A common issue heard throughout the sector regards the difficulty of getting parents involved in the services processes, and interestingly enough it could be said that philosophy is the start of this. Asking the parents to be involved in this process invites them in the door and allows them to see how their ideas are reflected in service decisions. Including this value within the philosophy will further reinforce the ideal, setting the foundation for future collaboration. How each service invites families to contribute to the development of philosophy will depend on the established processes for communication. Some services use foyer displays which can be inviting, emails are often used and are particularly helpful in corporate care services, online forums and social media pages are other ways families can be invited in. However this is approached, it is always a good idea to keep all the ideas collated in one place.
The children are the easiest stakeholders to involve! It is amazing how many services still don’t consult the children on the decisions made regarding the provision of their own education and care. Children will always have an opinion on the philosophy of the service and they have an inherent right for that opinion to be heard. Sit down with the children and ask them what they think they should get when they come to the service. The important factor to consider, is that whatever is recorded is a real representation of the children’s voices and not an educator’s own interpretation. The educators should record exactly what the children say in the way they choose to say it.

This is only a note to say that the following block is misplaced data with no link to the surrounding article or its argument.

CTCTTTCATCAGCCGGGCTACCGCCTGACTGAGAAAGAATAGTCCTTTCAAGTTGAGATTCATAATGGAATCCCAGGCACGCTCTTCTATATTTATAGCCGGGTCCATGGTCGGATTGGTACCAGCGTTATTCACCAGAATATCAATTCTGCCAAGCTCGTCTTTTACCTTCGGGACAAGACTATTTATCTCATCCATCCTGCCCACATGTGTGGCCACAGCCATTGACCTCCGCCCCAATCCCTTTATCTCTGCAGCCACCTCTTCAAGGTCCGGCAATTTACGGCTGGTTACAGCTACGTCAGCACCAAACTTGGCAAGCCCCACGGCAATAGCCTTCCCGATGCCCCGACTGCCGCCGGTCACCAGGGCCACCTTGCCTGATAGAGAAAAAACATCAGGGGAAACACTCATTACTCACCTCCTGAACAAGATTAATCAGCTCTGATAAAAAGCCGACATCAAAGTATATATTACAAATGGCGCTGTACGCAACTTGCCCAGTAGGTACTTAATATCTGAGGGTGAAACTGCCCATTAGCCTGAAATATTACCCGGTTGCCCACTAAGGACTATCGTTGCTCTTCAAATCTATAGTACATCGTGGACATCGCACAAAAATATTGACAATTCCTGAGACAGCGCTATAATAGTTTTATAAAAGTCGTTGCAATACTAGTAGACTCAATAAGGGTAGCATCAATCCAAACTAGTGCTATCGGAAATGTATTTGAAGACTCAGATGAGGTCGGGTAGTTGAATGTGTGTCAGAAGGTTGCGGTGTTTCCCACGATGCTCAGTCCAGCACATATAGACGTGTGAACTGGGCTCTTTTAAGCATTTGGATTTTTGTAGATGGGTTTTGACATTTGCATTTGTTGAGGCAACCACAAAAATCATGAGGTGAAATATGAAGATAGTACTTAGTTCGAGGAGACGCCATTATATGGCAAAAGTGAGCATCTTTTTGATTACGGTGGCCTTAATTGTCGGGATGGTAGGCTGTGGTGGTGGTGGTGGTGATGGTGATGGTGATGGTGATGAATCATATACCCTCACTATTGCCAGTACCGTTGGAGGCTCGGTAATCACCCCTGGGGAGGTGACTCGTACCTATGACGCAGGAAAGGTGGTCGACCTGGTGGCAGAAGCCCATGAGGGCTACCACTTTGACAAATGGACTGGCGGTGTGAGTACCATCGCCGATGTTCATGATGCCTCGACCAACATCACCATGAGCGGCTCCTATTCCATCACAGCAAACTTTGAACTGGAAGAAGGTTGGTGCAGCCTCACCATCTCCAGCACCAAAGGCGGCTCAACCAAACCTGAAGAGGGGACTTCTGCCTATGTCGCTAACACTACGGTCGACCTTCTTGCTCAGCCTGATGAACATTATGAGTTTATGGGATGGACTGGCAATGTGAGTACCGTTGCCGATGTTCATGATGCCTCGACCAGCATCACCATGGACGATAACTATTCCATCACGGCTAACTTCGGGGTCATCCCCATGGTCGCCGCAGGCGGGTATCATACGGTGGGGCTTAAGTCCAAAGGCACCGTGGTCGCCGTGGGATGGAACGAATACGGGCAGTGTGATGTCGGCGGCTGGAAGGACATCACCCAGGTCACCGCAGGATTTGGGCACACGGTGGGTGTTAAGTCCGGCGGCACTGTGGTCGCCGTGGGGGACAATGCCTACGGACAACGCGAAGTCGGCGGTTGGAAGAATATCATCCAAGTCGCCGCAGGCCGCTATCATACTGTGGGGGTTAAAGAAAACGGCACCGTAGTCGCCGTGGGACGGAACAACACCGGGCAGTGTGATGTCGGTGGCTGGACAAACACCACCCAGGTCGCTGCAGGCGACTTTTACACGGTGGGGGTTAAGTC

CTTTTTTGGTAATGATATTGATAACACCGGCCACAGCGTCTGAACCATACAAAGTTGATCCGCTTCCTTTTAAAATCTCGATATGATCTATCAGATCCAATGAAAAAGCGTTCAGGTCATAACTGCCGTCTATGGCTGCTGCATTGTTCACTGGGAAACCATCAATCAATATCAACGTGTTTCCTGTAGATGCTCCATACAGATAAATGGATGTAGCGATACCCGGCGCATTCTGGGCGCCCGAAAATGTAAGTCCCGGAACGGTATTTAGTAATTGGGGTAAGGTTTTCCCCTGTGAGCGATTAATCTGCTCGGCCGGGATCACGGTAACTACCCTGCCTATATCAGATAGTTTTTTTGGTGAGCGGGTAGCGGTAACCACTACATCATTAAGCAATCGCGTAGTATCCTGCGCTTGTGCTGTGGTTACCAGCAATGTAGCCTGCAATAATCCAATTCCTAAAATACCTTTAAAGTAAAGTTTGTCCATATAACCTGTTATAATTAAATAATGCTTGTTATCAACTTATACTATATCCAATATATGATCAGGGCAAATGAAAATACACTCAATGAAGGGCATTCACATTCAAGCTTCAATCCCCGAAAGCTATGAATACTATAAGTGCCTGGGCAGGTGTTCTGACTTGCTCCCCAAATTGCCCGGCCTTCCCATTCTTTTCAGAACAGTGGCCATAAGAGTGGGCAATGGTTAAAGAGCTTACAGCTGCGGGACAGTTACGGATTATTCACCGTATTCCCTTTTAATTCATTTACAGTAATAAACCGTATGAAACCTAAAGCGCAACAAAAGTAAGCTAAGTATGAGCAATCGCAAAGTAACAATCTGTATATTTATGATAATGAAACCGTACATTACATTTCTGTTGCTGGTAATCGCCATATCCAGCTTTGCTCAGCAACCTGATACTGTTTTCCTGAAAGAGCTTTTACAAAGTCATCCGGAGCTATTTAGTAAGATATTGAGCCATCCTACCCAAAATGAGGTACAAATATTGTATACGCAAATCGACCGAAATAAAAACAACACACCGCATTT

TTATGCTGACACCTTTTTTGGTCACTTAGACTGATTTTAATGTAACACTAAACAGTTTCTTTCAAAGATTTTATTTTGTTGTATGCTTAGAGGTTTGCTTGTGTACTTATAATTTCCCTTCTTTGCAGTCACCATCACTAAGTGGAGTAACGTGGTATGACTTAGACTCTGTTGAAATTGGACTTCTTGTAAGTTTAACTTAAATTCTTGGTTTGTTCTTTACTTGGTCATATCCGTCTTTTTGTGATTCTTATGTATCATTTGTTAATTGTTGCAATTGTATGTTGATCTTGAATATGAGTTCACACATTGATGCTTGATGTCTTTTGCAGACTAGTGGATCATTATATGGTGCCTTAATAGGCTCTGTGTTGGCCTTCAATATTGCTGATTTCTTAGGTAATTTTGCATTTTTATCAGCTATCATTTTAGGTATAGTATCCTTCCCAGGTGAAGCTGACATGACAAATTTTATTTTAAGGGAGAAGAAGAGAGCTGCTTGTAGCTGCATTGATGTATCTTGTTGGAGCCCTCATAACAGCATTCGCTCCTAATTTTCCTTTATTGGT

Involving the community members can be little bit more difficult, but social media is an excellent platform for networking with the community. Facebook polls, for instance, can be a good way to gather information quickly. Furthermore any service will encounter members of the community in their day to day operations, for example the tradesman that come in to the service, or the people you encounter on excursions. Ask everyone for their ideas, it will always be surprising how much people have to say about early childhood education.